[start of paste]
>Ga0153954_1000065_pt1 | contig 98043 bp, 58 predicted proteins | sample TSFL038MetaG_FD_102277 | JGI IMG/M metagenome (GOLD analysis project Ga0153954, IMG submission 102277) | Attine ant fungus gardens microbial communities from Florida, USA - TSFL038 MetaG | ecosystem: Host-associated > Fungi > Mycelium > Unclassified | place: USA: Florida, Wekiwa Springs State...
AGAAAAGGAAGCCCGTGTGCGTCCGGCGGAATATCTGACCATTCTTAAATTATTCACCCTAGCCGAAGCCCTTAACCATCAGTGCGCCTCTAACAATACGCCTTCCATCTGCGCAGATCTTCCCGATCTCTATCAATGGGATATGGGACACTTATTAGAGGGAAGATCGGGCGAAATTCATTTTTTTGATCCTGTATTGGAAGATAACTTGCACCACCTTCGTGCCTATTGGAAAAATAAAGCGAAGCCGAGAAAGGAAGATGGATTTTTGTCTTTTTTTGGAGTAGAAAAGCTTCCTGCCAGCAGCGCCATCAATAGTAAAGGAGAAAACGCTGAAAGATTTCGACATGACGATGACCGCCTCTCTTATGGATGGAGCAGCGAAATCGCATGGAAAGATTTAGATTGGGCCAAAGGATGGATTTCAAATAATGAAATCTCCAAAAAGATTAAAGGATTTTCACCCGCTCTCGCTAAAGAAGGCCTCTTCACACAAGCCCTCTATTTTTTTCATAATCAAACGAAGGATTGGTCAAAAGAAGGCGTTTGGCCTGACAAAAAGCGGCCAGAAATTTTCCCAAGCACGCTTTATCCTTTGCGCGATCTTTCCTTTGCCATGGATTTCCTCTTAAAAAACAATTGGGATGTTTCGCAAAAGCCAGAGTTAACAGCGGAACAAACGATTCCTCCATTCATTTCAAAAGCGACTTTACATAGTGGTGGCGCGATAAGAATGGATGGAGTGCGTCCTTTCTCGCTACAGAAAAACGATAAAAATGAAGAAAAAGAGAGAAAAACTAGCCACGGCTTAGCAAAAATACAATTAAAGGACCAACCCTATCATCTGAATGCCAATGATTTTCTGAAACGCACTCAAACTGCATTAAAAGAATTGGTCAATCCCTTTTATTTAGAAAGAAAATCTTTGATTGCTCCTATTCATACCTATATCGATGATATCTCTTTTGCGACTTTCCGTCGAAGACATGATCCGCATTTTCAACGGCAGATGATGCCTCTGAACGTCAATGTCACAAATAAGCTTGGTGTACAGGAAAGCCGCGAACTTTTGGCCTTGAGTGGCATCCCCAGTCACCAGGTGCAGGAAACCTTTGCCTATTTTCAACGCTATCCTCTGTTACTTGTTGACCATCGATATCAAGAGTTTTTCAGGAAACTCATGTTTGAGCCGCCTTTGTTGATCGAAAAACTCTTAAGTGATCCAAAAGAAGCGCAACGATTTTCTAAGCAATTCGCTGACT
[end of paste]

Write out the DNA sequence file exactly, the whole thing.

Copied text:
>Ga0153954_1000065_pt1 | contig 98043 bp, 58 predicted proteins | sample TSFL038MetaG_FD_102277 | JGI IMG/M metagenome (GOLD analysis project Ga0153954, IMG submission 102277) | Attine ant fungus gardens microbial communities from Florida, USA - TSFL038 MetaG | ecosystem: Host-associated > Fungi > Mycelium > Unclassified | place: USA: Florida, Wekiwa Springs State...
AGAAAAGGAAGCCCGTGTGCGTCCGGCGGAATATCTGACCATTCTTAAATTATTCACCCTAGCCGAAGCCCTTAACCATCAGTGCGCCTCTAACAATACGCCTTCCATCTGCGCAGATCTTCCCGATCTCTATCAATGGGATATGGGACACTTATTAGAGGGAAGATCGGGCGAAATTCATTTTTTTGATCCTGTATTGGAAGATAACTTGCACCACCTTCGTGCCTATTGGAAAAATAAAGCGAAGCCGAGAAAGGAAGATGGATTTTTGTCTTTTTTTGGAGTAGAAAAGCTTCCTGCCAGCAGCGCCATCAATAGTAAAGGAGAAAACGCTGAAAGATTTCGACATGACGATGACCGCCTCTCTTATGGATGGAGCAGCGAAATCGCATGGAAAGATTTAGATTGGGCCAAAGGATGGATTTCAAATAATGAAATCTCCAAAAAGATTAAAGGATTTTCACCCGCTCTCGCTAAAGAAGGCCTCTTCACACAAGCCCTCTATTTTTTTCATAATCAAACGAAGGATTGGTCAAAAGAAGGCGTTTGGCCTGACAAAAAGCGGCCAGAAATTTTCCCAAGCACGCTTTATCCTTTGCGCGATCTTTCCTTTGCCATGGATTTCCTCTTAAAAAACAATTGGGATGTTTCGCAAAAGCCAGAGTTAACAGCGGAACAAACGATTCCTCCATTCATTTCAAAAGCGACTTTACATAGTGGTGGCGCGATAAGAATGGATGGAGTGCGTCCTTTCTCGCTACAGAAAAACGATAAAAATGAAGAAAAAGAGAGAAAAACTAGCCACGGCTTAGCAAAAATACAATTAAAGGACCAACCCTATCATCTGAATGCCAATGATTTTCTGAAACGCACTCAAACTGCATTAAAAGAATTGGTCAATCCCTTTTATTTAGAAAGAAAATCTTTGATTGCTCCTATTCATACCTATATCGATGATATCTCTTTTGCGACTTTCCGTCGAAGACATGATCCGCATTTTCAACGGCAGATGATGCCTCTGAACGTCAATGTCACAAATAAGCTTGGTGTACAGGAAAGCCGCGAACTTTTGGCCTTGAGTGGCATCCCCAGTCACCAGGTGCAGGAAACCTTTGCCTATTTTCAACGCTATCCTCTGTTACTTGTTGACCATCGATATCAAGAGTTTTTCAGGAAACTCATGTTTGAGCCGCCTTTGTTGATCGAAAAACTCTTAAGTGATCCAAAAGAAGCGCAACGATTTTCTAAGCAATTCGCTGACT